The standard for an ineffective assistance of counsel claim is found in Strickland v. Washington, 466 U.S. 668, 104 S.Ct. 2052, 80 L.Ed.2d 674 (1984), which states that “[t]he benchmark for judging any claim of ineffectiveness must be whether counsel's conduct so undermined the proper functioning of the adversarial process that the trial cannot be relied on as having produced a just result.” 466 U.S. at 686, 104 S.Ct. at 2064, 80 L.Ed.2d at 692–93. This claim has two components. First, the “defendant must show that counsel's performance was deficient,” which is proven by showing that “counsel's representation fell below an objective standard of reasonableness,” and that such action was not pursued as a form of trial strategy. Strickland, 466 U.S. at 687–89, 104 S.Ct. at 2064–65, 80 L.Ed.2d at 693–95; see also Oken v. State, 343 Md. 256, 283–84, 681 A.2d 30, 43–44 (1996). Second, “the defendant must show that the deficient performance prejudiced the defense. This requires showing that counsel's errors were so serious as to deprive the defendant of a fair trial, a trial whose result is reliable.” Strickland, 466 U.S. at 687, 104 S.Ct. at 2064, 80 L.Ed.2d at 693. This Court has noted that the standard to be used is whether there is a “substantial or significant possibility that the verdict of the trier of fact would have been affected.” Bowers v. State, 320 Md. 416, 426, 578 A.2d 734, 739 (1990) (quoting Yorke v. State, 315 Md. 578, 588, 556 A.2d 230, 235 (1989)); see also Williams v. State, 326 Md. 367, 375, 605 A.2d 103, 107 (1992).
As noted in Strickland, “both the performance and prejudice components of the ineffectiveness inquiry are mixed questions of law and fact.” 466 U.S. at 698, 104 S.Ct. at 2070, 80 L.Ed.2d at 700. Thus, in our independent examination of the case, we “re-weigh the facts as accepted in order to determine the ultimate mixed question of law and fact, namely, was there a violation of a constitutional right as claimed.” Harris v. State, 303 Md. 685, 698, 496 A.2d 1074, 1080 (1985).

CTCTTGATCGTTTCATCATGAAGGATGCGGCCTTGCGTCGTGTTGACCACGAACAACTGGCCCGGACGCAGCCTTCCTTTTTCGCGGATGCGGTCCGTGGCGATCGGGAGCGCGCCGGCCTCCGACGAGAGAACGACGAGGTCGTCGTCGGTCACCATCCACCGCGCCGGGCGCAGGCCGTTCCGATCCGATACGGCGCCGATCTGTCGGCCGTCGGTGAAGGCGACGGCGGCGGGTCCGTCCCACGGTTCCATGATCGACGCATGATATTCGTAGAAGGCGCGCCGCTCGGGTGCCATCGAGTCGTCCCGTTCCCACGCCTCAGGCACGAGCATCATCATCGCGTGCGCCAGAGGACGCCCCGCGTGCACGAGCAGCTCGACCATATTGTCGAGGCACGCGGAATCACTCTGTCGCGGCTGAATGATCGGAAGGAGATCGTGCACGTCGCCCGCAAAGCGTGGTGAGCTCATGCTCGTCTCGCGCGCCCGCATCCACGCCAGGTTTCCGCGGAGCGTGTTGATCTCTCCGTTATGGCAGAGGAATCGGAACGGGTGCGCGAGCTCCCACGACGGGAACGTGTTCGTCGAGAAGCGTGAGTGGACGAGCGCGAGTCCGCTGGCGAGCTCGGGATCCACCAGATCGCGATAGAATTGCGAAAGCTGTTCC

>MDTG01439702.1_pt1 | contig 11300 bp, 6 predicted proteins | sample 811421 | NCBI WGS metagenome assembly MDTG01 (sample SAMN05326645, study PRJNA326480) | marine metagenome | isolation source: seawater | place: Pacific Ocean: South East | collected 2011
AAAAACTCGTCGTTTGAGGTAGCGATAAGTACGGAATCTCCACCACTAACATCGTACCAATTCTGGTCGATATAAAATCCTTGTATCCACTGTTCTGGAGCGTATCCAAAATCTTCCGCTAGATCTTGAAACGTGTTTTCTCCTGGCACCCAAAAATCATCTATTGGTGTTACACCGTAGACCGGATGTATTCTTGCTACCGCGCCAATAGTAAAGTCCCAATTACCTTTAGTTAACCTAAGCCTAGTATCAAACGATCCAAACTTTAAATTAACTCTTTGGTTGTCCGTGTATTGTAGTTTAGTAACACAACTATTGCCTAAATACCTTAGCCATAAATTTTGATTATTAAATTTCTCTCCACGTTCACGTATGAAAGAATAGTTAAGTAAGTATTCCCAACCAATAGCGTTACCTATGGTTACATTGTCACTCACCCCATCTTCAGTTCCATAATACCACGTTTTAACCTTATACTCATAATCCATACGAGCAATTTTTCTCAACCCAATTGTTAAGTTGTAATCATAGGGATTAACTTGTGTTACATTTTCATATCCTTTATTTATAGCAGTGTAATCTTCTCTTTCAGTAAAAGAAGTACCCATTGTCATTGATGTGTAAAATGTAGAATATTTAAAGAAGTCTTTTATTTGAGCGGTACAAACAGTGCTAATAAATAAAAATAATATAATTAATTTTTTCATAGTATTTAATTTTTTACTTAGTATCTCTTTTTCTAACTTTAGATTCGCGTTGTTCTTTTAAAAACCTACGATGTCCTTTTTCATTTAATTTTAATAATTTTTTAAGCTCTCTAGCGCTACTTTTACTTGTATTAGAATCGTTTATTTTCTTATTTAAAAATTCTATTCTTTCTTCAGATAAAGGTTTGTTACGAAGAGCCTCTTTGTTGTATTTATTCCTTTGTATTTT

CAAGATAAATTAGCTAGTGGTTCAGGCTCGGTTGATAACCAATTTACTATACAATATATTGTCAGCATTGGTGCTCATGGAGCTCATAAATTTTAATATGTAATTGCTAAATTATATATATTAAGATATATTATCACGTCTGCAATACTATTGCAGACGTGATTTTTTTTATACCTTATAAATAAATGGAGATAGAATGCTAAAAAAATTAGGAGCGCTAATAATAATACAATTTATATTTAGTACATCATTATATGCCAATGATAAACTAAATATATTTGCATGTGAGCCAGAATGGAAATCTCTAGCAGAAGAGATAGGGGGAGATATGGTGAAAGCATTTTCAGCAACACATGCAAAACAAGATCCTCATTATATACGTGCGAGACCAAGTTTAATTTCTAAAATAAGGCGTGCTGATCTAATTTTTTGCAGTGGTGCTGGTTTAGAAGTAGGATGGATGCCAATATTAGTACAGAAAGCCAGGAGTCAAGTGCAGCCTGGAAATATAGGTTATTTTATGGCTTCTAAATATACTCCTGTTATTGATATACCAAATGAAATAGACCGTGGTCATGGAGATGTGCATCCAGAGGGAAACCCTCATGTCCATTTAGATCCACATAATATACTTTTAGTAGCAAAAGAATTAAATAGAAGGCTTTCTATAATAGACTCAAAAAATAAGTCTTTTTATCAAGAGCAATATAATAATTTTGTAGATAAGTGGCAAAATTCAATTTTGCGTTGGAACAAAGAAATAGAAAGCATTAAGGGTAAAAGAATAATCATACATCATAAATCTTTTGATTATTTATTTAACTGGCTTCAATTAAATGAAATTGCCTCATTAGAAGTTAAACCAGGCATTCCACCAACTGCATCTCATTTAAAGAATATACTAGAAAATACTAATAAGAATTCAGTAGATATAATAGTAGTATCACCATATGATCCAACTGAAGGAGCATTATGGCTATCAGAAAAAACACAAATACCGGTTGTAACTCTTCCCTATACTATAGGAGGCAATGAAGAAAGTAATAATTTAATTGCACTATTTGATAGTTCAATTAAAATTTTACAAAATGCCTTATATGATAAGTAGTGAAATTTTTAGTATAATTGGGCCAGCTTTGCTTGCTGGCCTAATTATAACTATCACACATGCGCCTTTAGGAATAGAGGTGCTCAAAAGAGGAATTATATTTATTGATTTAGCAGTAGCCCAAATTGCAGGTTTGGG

Coleman's main argument is that he received ineffective assistance of counsel when his trial counsel failed to object to multiple instances during trial where the State brought into evidence that Coleman had remained silent in the face of police questioning after Coleman had been given Miranda warnings. Coleman contends that the references to his post-Miranda custodial silences found in Detective Childs's testimony were inadmissible and violated Coleman's Fifth Amendment rights. He also maintains that his trial counsel's failure to object to these silences was a serious error and constituted deficient performance by his attorney. See Strickland, 466 U.S. at 687–91, 104 S.Ct. at 2064–66, 80 L.Ed.2d at 693–96 (discussing the standard for effective attorney performance). Finally, Coleman argues that there is a substantial possibility that his trial counsel's error prejudiced Coleman in the eyes of the jury, due to the inherently prejudicial nature of the error, the fact that Coleman's credibility was essential to the defense, and because “the State's case against Mr. Coleman was otherwise non-existent.” Coleman maintains that his convictions should therefore be reversed and that he is entitled to a new trial.